Doherty Design Studio was engaged to breath new life in this four-level converted 1930s church. The residence forms half of the building and is part of a larger residential complex redeveloped some 20 years ago. The home has since undergone minor alterations at the hands of various owners.
The brief centered on Doherty Design Studio creating a modern sophisticated interior with timeless appeal. Integral was good spatial flow, and more natural light– the home needed to be more usable and friendly for a family of five. An outdoor bathing experience was high on the owners’ wish list.
The upgrade delivered strikes a balanced, well considered approach to creating a new pared back aesthetic while respecting the home’s heritage. Underpinning the look and feel is the concept of restraint and refinement.
The design of each room is focused on its relationship to the 3 slender stained glass windows, spanning 3 floors high. Surrounding the 3 level void on all levels are custom white-steel pivot windows, allowing almost un-interrupted views to the stained glass windows, and also allowing cross-ventilation throughout the floors.
Minimalist colour and material palettes were chosen, with an emphasis on the traditional – marble, brass, aged bronze, terrazzo, ceramic tiles, polished plaster – they work together in beautiful harmony.
The base palette of white and pale grey ensures a lightness throughout the spaces while visually expanding spaces. Olive and white are treated as contrasting neutrals to complement the stained glass window and exposed timber beams. Dark green carpet also ties in with the heavier traditional pieces of the owners’ furniture.
In the kitchen, custom joinery surpass expectations of a functional work space to deliver a sophisticated statement of gently curved shapes, brass strip detailing, mirror, marble and tiled finishes. Views of the stained glass window are visible in the mirrored splashback .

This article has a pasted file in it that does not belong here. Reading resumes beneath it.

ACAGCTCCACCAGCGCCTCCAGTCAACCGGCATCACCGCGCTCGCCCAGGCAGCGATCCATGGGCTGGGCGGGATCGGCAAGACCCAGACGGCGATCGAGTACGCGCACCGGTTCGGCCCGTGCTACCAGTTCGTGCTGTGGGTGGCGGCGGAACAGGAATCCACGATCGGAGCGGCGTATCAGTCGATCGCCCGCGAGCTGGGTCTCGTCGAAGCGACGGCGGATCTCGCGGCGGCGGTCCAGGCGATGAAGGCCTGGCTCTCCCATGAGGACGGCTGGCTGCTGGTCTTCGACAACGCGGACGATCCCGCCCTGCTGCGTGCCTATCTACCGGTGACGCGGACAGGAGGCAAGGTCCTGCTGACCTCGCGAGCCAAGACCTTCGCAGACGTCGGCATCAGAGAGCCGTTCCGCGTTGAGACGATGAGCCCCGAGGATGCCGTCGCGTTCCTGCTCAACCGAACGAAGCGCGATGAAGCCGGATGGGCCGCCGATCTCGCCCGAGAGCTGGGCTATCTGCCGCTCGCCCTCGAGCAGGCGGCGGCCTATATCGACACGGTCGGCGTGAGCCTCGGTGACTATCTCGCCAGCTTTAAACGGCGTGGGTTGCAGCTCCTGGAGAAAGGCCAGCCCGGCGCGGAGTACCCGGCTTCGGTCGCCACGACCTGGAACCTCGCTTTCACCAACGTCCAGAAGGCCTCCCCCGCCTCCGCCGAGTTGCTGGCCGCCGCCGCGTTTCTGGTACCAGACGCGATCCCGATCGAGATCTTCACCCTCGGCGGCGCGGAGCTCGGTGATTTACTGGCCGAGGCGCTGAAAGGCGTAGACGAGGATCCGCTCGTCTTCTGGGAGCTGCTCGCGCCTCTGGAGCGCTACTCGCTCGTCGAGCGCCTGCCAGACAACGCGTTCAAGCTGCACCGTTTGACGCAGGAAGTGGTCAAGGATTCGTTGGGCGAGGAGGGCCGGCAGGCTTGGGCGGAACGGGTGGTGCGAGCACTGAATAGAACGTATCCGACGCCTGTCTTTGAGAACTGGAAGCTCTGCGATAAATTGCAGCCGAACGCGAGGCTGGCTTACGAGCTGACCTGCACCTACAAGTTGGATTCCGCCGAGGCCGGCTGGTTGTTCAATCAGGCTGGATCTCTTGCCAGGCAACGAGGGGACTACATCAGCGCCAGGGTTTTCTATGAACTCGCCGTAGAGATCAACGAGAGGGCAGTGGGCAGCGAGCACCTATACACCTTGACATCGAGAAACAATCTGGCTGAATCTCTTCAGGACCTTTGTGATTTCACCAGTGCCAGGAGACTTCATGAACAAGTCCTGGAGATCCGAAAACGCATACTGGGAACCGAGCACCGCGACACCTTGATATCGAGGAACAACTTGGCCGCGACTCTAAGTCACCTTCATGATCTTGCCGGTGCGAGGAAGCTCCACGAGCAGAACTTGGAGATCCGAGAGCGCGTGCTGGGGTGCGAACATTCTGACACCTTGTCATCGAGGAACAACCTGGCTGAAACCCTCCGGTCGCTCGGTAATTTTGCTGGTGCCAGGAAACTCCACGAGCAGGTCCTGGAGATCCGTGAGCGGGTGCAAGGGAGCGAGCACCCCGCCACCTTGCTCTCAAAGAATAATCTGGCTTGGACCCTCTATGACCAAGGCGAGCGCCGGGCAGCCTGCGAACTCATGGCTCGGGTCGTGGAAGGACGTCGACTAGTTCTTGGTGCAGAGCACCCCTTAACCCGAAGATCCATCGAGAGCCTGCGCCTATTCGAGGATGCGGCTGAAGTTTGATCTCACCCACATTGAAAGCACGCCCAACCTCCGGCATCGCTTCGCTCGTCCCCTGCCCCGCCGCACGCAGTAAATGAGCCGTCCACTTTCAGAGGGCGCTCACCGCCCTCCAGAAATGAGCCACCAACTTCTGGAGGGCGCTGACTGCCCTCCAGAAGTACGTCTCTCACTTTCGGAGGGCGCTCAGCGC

On level one, custom joinery in the study features colour blocking using contrasting green and white – leather/brass door handles are fitting embellishments. A custom white-steel framed pivoting window with a fixed panel at the bottom opens out in front of built-in desk. This detail provides privacy from below, promotes airflow and light as well as visual connection into the void and stained glass windows.
A replacement wall between the study and the newly created walk-in dressing room (previously a bedroom) exposes the original timber arch within the study space.
In the master bedroom polished plaster surfaces add a sense of luxe and tradition while a curved ceiling detail was employed to distract from a heavy beam that needed to remain. Other aesthetic touches include a custom designed bed base and contemporary wall lights (both echo curved shapes seen throughout).
The existing ensuite underwent a total refurbishment, and a small second bedroom on the same level was sacrificed to provide the owners with much needed storage via a dedicated, fully fitted walk-in dressing room.
The unconventional use of the existing outdoor walled terrace, now transformed into a luxurious bathing zone sits peacefully next to the stained glass windows. The stone oval bath also plays up curves – hammered terrazzo paving, soft grey walls and a tiled bench add textural beauty.
On the third floor the two bedrooms were revamped with new skylights in pitch of the roof. The original bathroom located between the rooms was removed and the area recreated to provide each room with identical joinery. The large size of the bedroom meant it could be downsized and used to create a generous family bathroom. Conceived to be elegant room, the bathroom has a long streamlined olive green vanity, large expanses of mirror and a full height textured glass wall. Reflective surfaces interact and play with light source from the skylight and void, as well as reflections from the stained glass windows.
A contemporary aged-bronze chandelier, custom designed by Christopher Boots in the void secures its place as stunning focal point of the interior. Another point of interest is the original glass balustrade in the stairwell. It needed to conform to building regulation height; the transparency of the glass worked well and so was repeated (frameless) on the stair landing.
Carpets were removed from the stairs to lighten the stairwell and replaced in the bedrooms for warmth. New timber oak flooring was used and the original parquetry flooring retained and repolished. A long marble step in the entry foyer and contemporary wall lighting further illustrates the difference small but important design gestures can make to the look and feel of a space.
A key component of this home is the luxury of colour already within the architecture, the glow from the stained glass windows allowing differing intensities depending on the position of the sun. Calmness is an overriding feeling within this home.